$19.7 million donated to College of Medicine: “Largest one-time donation in UVM history”

President Tom Sullivan(Right) and Frederick Morin, Dean of the College of Medicine(Center), announce a $19.7 million donation to the College of Medicine. Photo by Cole Wangsness
[/media-credit] President Tom Sullivan(Right) and Frederick Morin, Dean of the College of Medicine(Center), announce a $19.7 million donation to the College of Medicine. Photo by Cole Wangsness

A $19.7 million donation, the largest in UVM’s history, was given to the College of Medicine by an alumnus.

Dr. Robert Larner ‘39 donated a piece of property worth $18.7 million in Los Angelesand a $1 million cash gift to UVM, President Tom Sullivan said at an April 15 press conference.

“It gives me great pride and pleasure to be able to announce today the largest one-time gift in the 225 year history of the University of Vermont,” Sullivan said.

Larner has now donated more than $34 million to UVM over the course of his life, he said.

“Let me say that again: $34 million, which makes [Larner and his wife Helen] the most generous donors in UVM’s history,” Sullivan said.

In 1985 Larner founded the Larner Loan Fund to help medical students pay for college, said Frederick Morin, dean of the College of Medicine.

The fund is now worth over $8 million, Morin said.

In 2012 Larner and his wife donated five Harvey cardiopulmonary simulators to the Clinical Simulation Laboratory, a program of the College of Medicine, Nursing and Health Sciences and the UVM medical center, he said.

These simulators are mannequins used to train students on how to perform surgery and learn about the heart, according to the product’s website.

These simulators can cost anywhere from $90,000 to $270,000 depending on their use, according to the the Reporter, the University of Miami Dade’s student newspaper.

“This latest gift will allow us to create the Larner Learning Commons, with the space and resources to develop the best teaching technologies and techniques, making us in fact and in reputation second to none in medical education,” Morin said.

The Larner Learning Commons will be a new building used to teach medical students, he said.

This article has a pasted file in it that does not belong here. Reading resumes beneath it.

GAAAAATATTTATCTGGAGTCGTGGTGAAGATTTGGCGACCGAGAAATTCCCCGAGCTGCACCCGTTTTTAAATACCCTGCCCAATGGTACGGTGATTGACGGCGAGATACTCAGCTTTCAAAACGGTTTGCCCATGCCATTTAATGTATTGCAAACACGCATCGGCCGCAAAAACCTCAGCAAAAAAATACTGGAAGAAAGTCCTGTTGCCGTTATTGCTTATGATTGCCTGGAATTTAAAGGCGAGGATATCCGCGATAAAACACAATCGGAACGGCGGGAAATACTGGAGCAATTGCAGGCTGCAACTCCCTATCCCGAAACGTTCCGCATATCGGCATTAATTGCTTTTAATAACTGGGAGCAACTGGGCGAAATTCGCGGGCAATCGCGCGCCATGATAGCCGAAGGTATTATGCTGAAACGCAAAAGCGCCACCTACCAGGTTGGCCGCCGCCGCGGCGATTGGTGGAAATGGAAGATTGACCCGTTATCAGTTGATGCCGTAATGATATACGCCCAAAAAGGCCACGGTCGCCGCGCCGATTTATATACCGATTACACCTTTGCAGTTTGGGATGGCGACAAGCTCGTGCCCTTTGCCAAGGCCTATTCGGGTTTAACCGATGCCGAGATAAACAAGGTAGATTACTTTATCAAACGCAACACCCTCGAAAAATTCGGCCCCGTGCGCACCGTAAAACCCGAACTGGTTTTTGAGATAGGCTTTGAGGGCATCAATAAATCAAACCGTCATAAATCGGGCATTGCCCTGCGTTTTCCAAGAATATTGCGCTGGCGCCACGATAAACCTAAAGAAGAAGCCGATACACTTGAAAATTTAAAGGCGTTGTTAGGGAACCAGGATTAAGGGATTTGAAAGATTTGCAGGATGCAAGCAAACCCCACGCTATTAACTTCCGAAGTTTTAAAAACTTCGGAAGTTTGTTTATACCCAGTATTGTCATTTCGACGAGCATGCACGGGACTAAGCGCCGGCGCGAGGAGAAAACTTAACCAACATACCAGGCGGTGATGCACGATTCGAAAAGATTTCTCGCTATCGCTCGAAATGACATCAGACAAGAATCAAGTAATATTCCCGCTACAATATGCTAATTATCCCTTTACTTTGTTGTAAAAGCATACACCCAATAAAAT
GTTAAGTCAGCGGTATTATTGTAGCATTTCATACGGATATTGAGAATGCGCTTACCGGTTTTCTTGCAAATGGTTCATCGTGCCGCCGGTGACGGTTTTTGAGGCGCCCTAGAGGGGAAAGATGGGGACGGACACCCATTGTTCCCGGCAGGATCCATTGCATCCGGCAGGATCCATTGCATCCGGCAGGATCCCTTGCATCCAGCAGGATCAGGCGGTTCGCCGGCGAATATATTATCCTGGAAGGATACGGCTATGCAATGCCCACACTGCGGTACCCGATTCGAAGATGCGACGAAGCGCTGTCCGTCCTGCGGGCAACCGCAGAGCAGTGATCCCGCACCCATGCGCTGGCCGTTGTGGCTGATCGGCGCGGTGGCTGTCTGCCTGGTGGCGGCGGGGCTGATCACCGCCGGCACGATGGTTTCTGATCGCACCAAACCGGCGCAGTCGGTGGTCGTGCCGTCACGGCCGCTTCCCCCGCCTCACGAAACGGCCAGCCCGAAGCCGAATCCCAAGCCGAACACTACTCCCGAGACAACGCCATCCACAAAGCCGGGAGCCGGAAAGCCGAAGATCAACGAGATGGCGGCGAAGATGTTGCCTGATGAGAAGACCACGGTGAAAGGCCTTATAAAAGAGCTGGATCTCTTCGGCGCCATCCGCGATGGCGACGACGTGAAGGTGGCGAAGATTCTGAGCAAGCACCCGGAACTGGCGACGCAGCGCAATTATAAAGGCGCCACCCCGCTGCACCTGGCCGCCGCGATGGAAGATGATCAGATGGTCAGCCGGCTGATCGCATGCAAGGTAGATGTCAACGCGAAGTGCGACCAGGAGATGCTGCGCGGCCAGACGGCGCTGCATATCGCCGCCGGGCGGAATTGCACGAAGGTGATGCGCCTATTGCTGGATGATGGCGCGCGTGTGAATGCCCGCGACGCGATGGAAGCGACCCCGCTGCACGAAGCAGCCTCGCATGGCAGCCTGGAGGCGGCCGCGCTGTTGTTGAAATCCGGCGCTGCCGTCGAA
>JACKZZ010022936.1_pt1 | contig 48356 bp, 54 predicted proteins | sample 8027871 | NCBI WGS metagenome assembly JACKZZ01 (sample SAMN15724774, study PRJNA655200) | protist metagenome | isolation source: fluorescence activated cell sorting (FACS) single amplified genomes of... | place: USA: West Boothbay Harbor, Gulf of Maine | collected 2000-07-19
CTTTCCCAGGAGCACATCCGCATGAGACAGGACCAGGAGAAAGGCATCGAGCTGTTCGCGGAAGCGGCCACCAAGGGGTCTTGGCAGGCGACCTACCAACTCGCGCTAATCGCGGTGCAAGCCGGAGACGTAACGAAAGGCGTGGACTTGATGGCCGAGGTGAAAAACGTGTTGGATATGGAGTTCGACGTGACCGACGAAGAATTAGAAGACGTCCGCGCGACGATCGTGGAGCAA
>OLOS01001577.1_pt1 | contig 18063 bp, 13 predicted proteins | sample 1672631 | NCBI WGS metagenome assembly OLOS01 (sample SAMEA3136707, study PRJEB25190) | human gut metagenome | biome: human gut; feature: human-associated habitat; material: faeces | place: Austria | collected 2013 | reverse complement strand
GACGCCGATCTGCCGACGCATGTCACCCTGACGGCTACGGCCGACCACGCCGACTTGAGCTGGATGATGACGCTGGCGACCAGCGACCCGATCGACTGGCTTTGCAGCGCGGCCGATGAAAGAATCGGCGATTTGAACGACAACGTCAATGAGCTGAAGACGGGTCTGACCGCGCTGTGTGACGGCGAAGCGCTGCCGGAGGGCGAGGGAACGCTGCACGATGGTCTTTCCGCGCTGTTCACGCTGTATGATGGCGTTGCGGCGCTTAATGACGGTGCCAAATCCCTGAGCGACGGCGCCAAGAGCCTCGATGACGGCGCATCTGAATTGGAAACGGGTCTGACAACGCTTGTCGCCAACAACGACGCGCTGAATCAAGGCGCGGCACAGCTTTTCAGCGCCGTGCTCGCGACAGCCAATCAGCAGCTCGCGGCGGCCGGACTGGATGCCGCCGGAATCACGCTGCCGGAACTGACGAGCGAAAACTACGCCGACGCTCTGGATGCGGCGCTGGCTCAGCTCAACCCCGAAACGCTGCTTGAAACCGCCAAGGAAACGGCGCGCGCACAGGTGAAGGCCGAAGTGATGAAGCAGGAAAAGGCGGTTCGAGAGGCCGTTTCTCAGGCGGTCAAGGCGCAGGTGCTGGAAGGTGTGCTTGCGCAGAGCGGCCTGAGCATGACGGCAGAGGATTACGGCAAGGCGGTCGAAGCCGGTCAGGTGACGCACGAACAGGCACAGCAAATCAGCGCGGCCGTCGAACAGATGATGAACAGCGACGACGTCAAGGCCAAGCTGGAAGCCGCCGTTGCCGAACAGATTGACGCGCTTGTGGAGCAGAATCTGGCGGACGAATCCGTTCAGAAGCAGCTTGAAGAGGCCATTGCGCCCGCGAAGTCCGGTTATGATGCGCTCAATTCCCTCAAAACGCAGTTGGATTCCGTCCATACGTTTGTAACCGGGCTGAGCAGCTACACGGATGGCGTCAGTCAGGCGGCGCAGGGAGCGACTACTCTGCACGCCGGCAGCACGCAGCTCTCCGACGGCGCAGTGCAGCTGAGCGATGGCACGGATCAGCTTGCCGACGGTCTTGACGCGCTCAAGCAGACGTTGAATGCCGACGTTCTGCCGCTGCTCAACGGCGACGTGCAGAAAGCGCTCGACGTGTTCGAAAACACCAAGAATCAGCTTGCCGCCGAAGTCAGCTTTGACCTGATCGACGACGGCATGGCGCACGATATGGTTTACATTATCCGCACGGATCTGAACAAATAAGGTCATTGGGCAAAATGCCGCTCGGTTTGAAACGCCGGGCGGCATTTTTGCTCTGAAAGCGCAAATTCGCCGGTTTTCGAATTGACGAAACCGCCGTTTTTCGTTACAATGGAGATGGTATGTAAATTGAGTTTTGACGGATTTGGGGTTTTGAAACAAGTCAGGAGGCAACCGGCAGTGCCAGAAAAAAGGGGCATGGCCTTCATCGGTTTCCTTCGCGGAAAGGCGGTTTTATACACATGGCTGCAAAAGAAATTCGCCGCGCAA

“This donation is going to help engage active learning with students,” he said.

“Active learning” classes will be developed so medical students work closely with faculty members instead of a traditional lecture style, Morin said.

“Students will work with faculty members and engage in an active conversation as opposed to lecturing,” he said.

This is a new “radical” style of teaching, Morin said.

“Imagine if I was trying to teach you how to use a computer and you had someone give you an hour long lecture every Monday, Wednesday and Friday,” he said. “[and instead] you are in a laboratory where all of the computers are hooked up and we said okay solve this problem, run this program and we’ll help you if you get stuck.”

Sullivan described this as similar to a TAP class.

“It’s about the experience,” he said “There’s nothing quite like the learning curve in that and neuroscience shows that.”

Students will be put in small and asked to collaborate to solve problems, Morin said.

New facilities will be built over the summer to house these classes, he said.

The property donated in California will be rented out and the money generated will go to the College of Medicine to fund new classes, Morin said.

This donation will also help the University fulfill its Move Mountains Campaign, a goal to raise $500 million in four years, UVM Foundation CEO Richard Bundy said.

So far the campaign is ahead of schedule, Bundy said.